Sabarimala protests: Kerala court grants bail to activist Rahul Easwar on last day of pilgrimage
Rahul Easwar was charged by the Pamba Police in Kerala for unlawful assembly and rioting during protests blocking women from entering Sabarimala temple.
Activist Rahul Easwar, who was arrested on 17 October for protesting against the Supreme Court verdict allowing the entry of women between 10 to 50 years into the Sabarimala temple, was granted bail by a local court on Monday.
He was charged by the Pamba Police in Kerala under various sections of the Indian Penal Code, including Section 143 (unlawful assembly) and 147 (rioting). The non-bailable charge against him was under Section 353 for stopping police personnel from doing their duty.
Easwar's bail plea was rejected on Sunday, as the court asked the police to file a report on the ongoing protests by Monday for it to consider any new bail applications. He had been participating in protests to stop women from entering the Sabarimala temple in Kerala the day the shrine opened for Lord Ayyappa pilgrims.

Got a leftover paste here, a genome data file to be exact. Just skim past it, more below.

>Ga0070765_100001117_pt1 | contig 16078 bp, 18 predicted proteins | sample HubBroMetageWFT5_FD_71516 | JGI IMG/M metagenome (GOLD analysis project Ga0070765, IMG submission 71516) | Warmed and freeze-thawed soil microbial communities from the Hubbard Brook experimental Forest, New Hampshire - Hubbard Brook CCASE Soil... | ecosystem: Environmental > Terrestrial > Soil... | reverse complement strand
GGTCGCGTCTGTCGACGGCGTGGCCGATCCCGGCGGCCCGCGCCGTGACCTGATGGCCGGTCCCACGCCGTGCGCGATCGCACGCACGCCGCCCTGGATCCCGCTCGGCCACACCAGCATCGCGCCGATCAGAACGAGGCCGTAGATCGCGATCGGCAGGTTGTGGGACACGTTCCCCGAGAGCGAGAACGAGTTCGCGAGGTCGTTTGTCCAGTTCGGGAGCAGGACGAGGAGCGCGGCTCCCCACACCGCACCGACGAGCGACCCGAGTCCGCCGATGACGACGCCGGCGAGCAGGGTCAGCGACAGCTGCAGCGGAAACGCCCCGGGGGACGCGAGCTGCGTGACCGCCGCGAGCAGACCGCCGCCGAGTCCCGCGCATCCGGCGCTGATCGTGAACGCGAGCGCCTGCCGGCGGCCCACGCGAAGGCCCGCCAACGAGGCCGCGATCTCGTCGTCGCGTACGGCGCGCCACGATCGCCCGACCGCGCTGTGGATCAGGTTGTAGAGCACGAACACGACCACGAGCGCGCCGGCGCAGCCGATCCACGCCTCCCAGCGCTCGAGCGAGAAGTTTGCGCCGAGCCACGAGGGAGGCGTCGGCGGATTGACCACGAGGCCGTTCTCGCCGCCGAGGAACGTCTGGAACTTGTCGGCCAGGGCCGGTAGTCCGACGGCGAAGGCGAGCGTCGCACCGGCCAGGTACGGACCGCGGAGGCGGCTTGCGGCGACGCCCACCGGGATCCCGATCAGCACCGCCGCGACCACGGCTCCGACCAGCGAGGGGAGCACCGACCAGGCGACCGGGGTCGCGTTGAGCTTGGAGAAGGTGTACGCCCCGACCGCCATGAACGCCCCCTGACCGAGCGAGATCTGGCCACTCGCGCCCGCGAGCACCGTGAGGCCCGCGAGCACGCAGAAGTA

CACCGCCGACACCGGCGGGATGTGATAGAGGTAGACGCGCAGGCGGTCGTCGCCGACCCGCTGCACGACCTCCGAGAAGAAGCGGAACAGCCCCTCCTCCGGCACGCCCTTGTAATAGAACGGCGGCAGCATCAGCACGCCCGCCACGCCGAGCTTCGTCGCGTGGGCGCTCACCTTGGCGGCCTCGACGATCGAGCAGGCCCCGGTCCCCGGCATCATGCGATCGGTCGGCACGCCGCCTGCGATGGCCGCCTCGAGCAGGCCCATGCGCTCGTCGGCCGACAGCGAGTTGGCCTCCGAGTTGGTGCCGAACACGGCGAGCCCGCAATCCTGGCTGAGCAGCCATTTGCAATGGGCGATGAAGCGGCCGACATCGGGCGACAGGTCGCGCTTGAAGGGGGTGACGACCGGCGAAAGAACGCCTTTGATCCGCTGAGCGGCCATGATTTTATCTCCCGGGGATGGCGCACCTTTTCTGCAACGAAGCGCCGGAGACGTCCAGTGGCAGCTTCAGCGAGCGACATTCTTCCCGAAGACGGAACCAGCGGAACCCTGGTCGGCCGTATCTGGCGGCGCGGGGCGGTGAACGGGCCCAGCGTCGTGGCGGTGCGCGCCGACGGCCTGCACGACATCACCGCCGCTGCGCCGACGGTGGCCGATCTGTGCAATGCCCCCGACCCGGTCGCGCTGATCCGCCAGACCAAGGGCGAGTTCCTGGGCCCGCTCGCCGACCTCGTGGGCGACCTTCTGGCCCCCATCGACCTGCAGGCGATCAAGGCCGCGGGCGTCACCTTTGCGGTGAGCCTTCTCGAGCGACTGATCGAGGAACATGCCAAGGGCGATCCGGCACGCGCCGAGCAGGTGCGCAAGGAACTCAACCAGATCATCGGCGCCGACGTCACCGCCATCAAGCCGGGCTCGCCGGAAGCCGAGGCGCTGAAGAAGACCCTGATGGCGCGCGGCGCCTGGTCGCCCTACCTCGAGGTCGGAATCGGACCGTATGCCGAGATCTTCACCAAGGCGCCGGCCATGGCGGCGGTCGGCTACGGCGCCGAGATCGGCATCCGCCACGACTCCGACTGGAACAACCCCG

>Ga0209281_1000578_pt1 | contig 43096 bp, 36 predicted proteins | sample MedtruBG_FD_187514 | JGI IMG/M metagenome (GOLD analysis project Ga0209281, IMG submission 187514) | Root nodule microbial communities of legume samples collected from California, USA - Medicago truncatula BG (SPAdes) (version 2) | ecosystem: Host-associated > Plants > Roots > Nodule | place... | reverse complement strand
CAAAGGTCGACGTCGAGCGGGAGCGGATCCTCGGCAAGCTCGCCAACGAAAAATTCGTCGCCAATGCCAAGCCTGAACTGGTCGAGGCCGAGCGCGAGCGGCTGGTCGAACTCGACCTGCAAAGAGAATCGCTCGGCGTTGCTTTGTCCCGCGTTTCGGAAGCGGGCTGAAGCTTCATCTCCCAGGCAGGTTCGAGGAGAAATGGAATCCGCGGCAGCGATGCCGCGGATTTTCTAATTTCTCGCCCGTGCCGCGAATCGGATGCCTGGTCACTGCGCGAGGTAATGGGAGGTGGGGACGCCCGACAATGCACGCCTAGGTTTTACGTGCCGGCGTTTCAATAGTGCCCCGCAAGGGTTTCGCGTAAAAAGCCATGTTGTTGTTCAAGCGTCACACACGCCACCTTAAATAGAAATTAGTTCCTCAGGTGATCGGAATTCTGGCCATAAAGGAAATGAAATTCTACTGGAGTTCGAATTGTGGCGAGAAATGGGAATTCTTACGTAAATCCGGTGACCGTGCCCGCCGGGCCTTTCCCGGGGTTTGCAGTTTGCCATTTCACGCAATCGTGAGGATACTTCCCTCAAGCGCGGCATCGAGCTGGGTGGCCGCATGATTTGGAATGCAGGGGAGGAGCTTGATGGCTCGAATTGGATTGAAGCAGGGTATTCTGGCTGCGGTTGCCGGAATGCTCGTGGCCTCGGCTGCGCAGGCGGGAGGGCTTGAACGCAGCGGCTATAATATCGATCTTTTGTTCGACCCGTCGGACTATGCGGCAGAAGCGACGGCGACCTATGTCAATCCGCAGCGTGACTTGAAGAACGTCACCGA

After being taken into custody, Easwar had launched an indefinite hunger strike. CNN-News18 reported that he was subsequently admitted to the Government Medical College in Thiruvananthapuram. Once the bail order is out, he is likely to be shifted to another hospital.
— News18 (@CNNnews18) October 22, 2018
Hundreds of devotees are camping at the Sabarimala Sannidhanam temple complex to prevent women of menstruating age from reaching the shrine, located in a dense forest.
Angry protesters have turned back nearly a dozen women attempting to visit the shrine of Lord Ayyappa, the presiding deity of Sabarimala temple considered "naishtika brahmachari" (eternally celibate), since its doors opened for five-day prayers on 17 October. The temple closed on Monday and will reopen on 17 November.
The Travancore Devaswom Board, which is the custodian of the temple, will submit a detailed report about the events that unfolded in Pampa and Nilakkal over the last five days to the Supreme Court and the Kerala High Court.
The Supreme Court is expected to decide on Tuesday about when the review petitions, challenging its 8 October verdict, pending before it will be listed for hearing.
With inputs from agencies
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